2.26.2004

I got a sneak preview of Mel Gibson's The Passion of the Christ the other night. For starters, I'll say that I thought (and still think) that the film is a genuine work of art. But, as I said to my wife afterwards, no one who wants to be entertained should go to see this film. This is not a movie-going public's kind of movie. It was excruciating to watch, even while it was moving. It was definitely not entertaining.

In a sense, I suppose it accomplishes everything that Mel set out to accomplish. It did a lot of what I expected it to do, and more. And, I think everyone who can see the film, should see the film. Those who are already overwhelmed with Christ's sacrifice or those who have a complete aversion to violence of any kind, should not.

My friend Jay called me today to say that he had seen it and was very frustrated. Jay, like me, is a pastor. And one of the things we are both keenly aware of is the general public's knack for turning art of any kind into fact, be it the Left Behind series, The Da Vinci Code, or The Passion of Christ. And if you, like I, assume the gospels to be the best historical resource for the story, then you, like Jay, will be frustrated. Gibson draws heavily on the liturgy of The Stations of the Cross, much of which is not in Scripture.

Personally, this doesn't bother me. But other aspects of the film do, at least upon reflection and the fact that Jay's opinion on things always affects me! The raven pecking out the eyes of the thief on the cross (the disagreeable one), being the chief of sinners. It was unnecessary, to say the least. And, while I personally enjoyed Gibson's creativity in bringing the character of Satan to life in various ways, I can understand how some viewers will simply be confused as to what Gibson was trying to portray and where he came up with that idea. I'm thinking here of the scene in which Satan appears in the crowd, while Jesus is being whipped, carrying some sort of demon baby in his/her arms.

Again, call me sick, but I liked it on an artistic level. But I admit that on a theological level, there isn't much to it. I'd love to hear why he chose to portray Satan in that particular way.

I give credit, however, to the opening scenes of the film as they seem to set the story in context. Satan is there in the garden tempting Jesus to give up on the mission. Satan tells Jesus that it simply is not possible for one man to bear the burden of sin and guilt for all of humanity. Within the first five minutes of the film we know why Jesus has to die, whether we understand the nature of that death or not. Likewise, I also found the brief scene of Satan's "unmasking" after Jesus' death to be very powerful. Satan has lost, Gibson is saying. Jesus will be triumphant. And so will we, is the implication.

After the film we were asked by the hosting pastor to remain seated through the credits and then to give him the chance to share a few thoughts. I am not one to enjoy closing remarks like this. They tend to be too pointed and evangelistic for me. I feel that, initially anyway, I'd just rather let the art do the work it was intended to do. What struck me, however, was the juxtaposition of those pre-programmed ads on the screen mixed in with Hollywood trivia and fun facts - like how much money Michael Douglas and Catherine Zeta Jones spent on their wedding, or what rank a particular athlete has in the amount of money racked up by endorsements. Strange. Such suffering and power combined with such insignificant fluff, on the same screen.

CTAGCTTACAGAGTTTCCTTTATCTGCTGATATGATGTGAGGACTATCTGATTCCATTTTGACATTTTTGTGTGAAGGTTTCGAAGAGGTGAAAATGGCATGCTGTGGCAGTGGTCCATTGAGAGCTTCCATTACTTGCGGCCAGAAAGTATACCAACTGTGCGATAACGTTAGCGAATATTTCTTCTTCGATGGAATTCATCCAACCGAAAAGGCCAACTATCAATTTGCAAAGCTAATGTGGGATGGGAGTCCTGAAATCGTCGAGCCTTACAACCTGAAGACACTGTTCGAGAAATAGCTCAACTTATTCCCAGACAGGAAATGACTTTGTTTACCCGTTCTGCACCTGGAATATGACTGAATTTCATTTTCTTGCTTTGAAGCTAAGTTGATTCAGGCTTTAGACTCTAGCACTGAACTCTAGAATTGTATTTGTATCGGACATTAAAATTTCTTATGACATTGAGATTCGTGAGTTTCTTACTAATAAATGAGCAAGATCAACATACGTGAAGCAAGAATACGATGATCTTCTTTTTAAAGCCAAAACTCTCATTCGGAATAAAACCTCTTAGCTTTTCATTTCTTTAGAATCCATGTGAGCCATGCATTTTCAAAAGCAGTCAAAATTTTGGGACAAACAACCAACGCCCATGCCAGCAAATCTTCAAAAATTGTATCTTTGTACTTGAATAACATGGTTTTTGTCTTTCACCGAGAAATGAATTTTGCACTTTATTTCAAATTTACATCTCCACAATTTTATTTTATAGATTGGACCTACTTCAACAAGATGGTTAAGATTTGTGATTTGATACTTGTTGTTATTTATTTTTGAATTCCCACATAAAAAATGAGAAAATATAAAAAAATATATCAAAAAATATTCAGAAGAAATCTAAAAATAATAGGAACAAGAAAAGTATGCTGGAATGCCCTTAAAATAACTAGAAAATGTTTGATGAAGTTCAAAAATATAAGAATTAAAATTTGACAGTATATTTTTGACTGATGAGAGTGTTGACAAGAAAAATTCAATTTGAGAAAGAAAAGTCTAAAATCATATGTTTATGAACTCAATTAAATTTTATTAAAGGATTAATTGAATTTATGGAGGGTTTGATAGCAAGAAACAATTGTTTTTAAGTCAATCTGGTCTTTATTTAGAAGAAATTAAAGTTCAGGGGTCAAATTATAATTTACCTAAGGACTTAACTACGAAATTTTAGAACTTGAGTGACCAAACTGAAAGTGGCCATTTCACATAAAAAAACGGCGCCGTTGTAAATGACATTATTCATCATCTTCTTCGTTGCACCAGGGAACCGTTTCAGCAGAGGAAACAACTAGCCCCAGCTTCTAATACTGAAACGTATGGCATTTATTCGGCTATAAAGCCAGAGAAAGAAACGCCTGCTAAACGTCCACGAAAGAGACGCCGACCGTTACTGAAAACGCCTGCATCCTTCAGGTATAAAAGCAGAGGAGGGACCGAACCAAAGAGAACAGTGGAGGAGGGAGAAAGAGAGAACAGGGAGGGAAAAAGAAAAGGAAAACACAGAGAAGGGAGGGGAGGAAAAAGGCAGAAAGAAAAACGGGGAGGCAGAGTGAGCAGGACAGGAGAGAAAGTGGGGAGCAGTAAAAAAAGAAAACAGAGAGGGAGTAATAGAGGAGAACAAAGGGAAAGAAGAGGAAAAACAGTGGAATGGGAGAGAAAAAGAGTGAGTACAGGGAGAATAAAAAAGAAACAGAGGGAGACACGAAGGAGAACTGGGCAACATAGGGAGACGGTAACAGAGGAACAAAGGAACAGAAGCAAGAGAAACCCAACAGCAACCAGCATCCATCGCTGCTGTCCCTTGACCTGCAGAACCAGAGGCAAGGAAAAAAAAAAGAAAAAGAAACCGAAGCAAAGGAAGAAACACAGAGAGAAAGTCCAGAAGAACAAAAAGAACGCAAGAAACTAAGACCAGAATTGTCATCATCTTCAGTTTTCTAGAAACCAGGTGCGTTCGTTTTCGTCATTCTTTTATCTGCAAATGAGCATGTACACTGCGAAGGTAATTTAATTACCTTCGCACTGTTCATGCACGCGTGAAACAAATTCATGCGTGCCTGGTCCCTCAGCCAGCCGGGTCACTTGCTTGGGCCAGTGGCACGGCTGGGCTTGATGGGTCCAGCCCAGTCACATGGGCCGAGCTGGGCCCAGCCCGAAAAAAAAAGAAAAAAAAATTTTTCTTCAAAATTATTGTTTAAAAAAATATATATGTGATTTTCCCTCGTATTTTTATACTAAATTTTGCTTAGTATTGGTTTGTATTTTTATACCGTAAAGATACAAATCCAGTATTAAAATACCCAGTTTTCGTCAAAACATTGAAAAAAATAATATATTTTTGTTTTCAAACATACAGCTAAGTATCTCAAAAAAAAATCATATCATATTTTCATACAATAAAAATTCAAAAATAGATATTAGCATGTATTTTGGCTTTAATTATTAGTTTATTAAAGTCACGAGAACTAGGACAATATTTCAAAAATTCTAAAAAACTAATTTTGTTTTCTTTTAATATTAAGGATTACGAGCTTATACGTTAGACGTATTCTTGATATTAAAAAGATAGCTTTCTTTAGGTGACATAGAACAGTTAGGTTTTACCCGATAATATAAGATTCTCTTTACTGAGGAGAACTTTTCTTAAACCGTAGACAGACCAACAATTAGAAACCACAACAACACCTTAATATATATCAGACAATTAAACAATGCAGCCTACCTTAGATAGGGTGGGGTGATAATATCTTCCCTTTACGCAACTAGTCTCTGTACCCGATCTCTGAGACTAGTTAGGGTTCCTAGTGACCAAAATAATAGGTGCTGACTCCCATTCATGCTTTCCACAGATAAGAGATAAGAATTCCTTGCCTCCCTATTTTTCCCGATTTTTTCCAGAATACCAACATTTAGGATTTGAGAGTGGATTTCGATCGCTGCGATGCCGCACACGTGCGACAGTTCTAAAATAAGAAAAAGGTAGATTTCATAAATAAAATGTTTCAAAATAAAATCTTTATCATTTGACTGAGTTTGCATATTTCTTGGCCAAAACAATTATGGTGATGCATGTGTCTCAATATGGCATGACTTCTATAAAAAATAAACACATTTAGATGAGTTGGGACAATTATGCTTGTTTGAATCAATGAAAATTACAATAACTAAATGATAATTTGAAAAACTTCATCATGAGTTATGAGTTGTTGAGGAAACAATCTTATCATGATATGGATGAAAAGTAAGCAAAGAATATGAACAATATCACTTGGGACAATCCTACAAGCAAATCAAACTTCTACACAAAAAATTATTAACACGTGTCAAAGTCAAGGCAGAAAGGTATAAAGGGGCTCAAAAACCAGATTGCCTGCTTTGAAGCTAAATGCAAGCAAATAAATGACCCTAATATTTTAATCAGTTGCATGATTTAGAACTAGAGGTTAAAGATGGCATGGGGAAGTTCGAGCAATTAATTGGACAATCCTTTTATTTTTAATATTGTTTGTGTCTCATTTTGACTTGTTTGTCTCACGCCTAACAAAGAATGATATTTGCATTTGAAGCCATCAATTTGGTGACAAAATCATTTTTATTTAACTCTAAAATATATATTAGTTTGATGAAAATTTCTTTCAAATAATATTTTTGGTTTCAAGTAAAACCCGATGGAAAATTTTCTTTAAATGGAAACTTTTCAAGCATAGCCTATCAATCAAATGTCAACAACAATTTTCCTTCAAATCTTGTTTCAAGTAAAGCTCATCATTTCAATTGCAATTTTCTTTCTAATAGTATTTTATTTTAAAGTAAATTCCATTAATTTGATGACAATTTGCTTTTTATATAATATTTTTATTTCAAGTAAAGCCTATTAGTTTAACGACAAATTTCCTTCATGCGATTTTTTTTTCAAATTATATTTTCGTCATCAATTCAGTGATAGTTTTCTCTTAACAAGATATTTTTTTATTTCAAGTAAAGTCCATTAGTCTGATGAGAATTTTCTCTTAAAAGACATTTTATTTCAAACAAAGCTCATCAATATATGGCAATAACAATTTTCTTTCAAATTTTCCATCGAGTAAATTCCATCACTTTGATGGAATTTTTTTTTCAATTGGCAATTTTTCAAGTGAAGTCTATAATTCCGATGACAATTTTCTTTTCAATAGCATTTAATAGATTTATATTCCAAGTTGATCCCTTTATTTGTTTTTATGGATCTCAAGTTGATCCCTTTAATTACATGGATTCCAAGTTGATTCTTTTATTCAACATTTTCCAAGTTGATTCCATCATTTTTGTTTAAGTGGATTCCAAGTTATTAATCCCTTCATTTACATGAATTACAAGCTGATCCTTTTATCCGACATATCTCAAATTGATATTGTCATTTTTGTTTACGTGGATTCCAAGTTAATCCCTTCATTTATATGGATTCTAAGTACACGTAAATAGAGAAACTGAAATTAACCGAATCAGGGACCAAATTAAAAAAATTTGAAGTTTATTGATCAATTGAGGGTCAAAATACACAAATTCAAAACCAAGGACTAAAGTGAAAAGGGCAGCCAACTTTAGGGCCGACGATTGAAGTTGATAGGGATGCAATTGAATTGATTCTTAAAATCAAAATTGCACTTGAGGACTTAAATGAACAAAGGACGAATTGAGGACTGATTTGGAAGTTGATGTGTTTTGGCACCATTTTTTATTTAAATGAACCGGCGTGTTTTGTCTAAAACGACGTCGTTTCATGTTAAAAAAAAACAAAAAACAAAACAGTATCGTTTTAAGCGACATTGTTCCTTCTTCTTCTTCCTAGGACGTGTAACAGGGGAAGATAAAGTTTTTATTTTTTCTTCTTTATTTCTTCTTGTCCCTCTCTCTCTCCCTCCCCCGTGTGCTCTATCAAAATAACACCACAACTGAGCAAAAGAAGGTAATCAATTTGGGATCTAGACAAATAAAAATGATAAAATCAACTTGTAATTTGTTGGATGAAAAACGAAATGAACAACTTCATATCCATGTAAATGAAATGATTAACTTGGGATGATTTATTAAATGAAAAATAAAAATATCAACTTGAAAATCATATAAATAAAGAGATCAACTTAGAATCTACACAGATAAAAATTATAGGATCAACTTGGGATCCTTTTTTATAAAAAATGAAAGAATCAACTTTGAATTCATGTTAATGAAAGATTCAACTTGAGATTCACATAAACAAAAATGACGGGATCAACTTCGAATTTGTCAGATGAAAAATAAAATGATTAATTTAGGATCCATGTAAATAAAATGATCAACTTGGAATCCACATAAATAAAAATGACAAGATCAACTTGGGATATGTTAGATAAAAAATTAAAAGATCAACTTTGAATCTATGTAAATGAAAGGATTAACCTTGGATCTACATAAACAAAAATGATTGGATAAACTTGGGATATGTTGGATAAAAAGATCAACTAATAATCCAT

2.17.2004

I went to visit a lot of people last week. I came back from a pastors' conference the week before with a new passion for the spiritual calling of visitation, among other things. So often I am reduced to hand-holding and listening to the latest prognosis of my parishioners. I ask them how they are doing, when they will leave the hospital, how I can pray for them, etc. This, I must confess, is boring and takes an excruciating amount of energy, to boot.

Last week I was reminded of my role in spiritual conversation, in directing people toward God. I was reminded that I need to view every conversation I have with others as an opportunity to steer them toward God, to give them the nudge they may need to call out to God and receive his presence. It's seems embarrassingly simply when I write it down, like I should have known this all along. Maybe I did deep down somewhere. Maybe the "real me" had just gotten crusted over with other expectations that dulled the shine of my true calling.

At any rate I went to see Bill last week. Bill's been in a nursing home for several years now, after a stroke and the inability of his wife to properly care for him any longer. Bill and his wife Kathy used to be one of the easiest couples to visit, full of conversation and laughter. But Bill's condition has deteriorated somewhat and conversation with him can sometimes be slow. When I am with him, too often, I feel as though I do no good and he just needs time to rest, as much as anything.

Late last week, however, Kathy called me and asked if I'd go see Bill. I worked out my schedule, God gave me the sermon rather quickly, and I set up an appointment. I was bowled over by this visit. I had been praying all week long, with each person I went to see, that God will open a doorway for me to embrace my newly rediscovered role as a spiritual director of sorts. God had answered my prayer at nearly every turn. And when I sat down with Bill the conversation seemed again and again, to center around "the Lord" and around how badly Bill wished he could still do some things for the Lord. He was very emotional, which I understand happens from time to time. But this was not just emotion. This was something deep down in his bones, something he remembered and longed for, something I could pray for and about which I could converse. Our time together was rich and full of God, like never before, in all honesty. And I've been visiting Bill for nearly eight years.